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CM Storm QuickFire TK Keyboard Review

BluePanda    -   December 6, 2012
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Conclusion:

In the end, I honestly tried to love this keyboard. It's mechanical, it has blue lighting, a blue steelplate and it's of the usual CM Storm durability. It is everything most of you can agree make up a great keyboard. That and my Razer Lycosa is losing keys – so it's about time I actually switch into something else. Unfortunately that love couldn't quite be forced. The toggle option to switch between the number pad and what are quite essential keys was frustrating. I guess it's one of those things you don't realize you use/enjoy until someone takes them away from you. At first I said, "BAH, I don't even use arrow keys, and my laptop doesn't have a number pad – it can't be bad." I was quite wrong about that.

Writing code, or heck, writing in general when you want to go back just a few spaces without deleting or grabbing the mouse – those arrow keys are your friend. Not always having a number pad wasn't really an issue either – I can touch type with the top row of numbers so the number pad is only really nice for some serious calculation work or what not. However, the toggling to get to my friends, the END and DEL key about plucked the last straw for me. Though the lighting was supposed to help remind me which options were toggled on – I couldn't for the life of me figure out which way was which. Every time I thought it was one way – it was the other. Yes – anyone can look at the indicator light and figure it out, but in the heat of a good thought perhaps you'll suffer like me. Even my laptop has a separate column for these keys – just didn't flow with my style.

With that said, it doesn't make the keyboard a "fail." For me, I'll probably keep pounding away at the half broken Lycosa until it simply doesn't work just to have my keys in place. Some people don't mind a reduced keyboard and that's where you guys come in. The quality of this keyboard is exceptional. Like most CM keyboards it's likely a certified weapon in case of an apocalypse. The keys feel great and light up rather evenly. And, even for my first time on Cherry MX Blues, I'm smiles all around. It is a great keyboard – but if you remove a few keys from your keyboard and can't survive then this probably isn't the keyboard for you. This one is up to the user to really decide. Like all our keyboard reviews, they are subjective – and by that, I didn't care for it, but you still might. I just try to give you the inside and out to help you decide if it's for you; will this be your next trolling link to the Interwebs?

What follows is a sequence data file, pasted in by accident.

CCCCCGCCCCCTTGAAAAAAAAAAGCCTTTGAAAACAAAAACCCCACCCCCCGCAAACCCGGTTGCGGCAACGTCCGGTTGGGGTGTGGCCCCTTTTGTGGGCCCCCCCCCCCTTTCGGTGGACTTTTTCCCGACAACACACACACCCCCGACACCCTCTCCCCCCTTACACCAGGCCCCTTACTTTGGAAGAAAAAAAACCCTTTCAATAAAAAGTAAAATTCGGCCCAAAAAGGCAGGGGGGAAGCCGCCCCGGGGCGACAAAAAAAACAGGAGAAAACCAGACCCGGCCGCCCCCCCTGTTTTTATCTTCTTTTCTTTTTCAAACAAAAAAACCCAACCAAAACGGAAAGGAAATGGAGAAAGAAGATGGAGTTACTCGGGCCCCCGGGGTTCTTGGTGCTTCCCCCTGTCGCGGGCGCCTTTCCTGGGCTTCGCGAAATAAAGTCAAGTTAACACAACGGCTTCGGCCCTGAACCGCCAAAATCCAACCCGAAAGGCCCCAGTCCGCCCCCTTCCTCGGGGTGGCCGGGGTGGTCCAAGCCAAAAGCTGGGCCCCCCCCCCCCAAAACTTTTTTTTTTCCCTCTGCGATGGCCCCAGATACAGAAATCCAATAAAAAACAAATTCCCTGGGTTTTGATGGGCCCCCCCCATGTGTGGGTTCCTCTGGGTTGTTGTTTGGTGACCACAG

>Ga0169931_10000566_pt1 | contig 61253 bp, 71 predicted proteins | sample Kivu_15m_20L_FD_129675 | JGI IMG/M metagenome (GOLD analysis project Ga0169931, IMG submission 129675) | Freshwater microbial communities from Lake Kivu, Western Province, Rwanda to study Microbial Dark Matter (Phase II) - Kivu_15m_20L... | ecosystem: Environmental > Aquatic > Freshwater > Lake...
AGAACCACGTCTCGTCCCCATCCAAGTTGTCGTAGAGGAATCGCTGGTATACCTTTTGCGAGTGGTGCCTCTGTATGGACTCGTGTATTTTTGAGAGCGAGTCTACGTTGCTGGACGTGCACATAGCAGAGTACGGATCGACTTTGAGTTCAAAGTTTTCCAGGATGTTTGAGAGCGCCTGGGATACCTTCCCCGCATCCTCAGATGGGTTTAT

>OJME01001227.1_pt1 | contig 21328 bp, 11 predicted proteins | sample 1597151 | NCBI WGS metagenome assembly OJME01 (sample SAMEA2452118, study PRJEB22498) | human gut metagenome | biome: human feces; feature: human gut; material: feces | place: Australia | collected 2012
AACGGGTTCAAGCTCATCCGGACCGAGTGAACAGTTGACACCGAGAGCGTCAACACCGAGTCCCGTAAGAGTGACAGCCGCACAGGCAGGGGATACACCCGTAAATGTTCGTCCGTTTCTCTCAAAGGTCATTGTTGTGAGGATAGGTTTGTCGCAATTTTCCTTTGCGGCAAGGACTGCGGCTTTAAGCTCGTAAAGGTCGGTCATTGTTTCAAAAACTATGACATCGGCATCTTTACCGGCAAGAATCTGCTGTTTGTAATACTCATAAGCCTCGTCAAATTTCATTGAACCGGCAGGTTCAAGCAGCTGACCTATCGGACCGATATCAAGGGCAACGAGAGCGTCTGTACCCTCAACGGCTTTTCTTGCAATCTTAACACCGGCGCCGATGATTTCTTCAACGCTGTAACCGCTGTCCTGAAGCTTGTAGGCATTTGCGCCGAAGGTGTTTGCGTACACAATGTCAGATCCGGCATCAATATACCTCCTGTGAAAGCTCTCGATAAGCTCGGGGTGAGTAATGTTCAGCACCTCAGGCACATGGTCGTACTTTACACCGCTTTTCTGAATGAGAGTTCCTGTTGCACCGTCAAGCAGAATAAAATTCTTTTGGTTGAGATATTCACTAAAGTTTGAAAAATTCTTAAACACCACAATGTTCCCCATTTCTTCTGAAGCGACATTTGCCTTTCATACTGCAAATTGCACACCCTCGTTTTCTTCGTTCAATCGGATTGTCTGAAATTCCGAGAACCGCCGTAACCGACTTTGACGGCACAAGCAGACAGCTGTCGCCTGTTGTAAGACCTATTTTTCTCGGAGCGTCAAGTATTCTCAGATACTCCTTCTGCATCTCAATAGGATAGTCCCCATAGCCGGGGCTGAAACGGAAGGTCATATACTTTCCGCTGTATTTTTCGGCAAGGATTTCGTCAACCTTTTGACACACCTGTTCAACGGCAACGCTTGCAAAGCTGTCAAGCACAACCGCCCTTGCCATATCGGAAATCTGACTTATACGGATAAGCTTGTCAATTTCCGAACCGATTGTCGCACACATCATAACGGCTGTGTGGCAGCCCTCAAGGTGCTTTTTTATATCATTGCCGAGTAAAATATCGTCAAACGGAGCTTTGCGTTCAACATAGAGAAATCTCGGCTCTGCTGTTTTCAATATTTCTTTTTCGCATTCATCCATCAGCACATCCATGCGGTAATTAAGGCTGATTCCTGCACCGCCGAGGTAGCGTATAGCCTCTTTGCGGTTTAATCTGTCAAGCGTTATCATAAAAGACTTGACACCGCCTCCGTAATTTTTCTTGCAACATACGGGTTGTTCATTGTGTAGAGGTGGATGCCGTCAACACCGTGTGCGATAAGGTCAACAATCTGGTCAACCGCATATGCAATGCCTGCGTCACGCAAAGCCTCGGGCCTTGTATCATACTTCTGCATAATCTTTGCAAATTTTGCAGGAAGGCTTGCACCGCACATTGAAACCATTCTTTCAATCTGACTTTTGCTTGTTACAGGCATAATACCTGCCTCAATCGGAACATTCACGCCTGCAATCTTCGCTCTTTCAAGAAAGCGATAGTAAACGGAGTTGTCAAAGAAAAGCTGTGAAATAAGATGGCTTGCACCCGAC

Pros:

  • Sturdy enough to be a weapon
  • Nice option of switches, blues were fun but LOUD
  • Cable routing grooves are much appreciated
  • Accented steel backplate makes an appearance with the lighting off and accentuates the lighting when on

 

Cons:

  • Layout takes some getting used to – toggling number pad and navigation keys
  • Switch type determines keyboard appearance
OCC Silver



  1. CM Storm QuickFire TK: Introduction & Closer Look
  2. CM Storm QuickFire TK: Closer Look
  3. CM Storm QuickFire TK: Specifications & Features
  4. CM Storm QuickFire TK: Testing & Results
  5. CM Storm QuickFire TK: Conclusion
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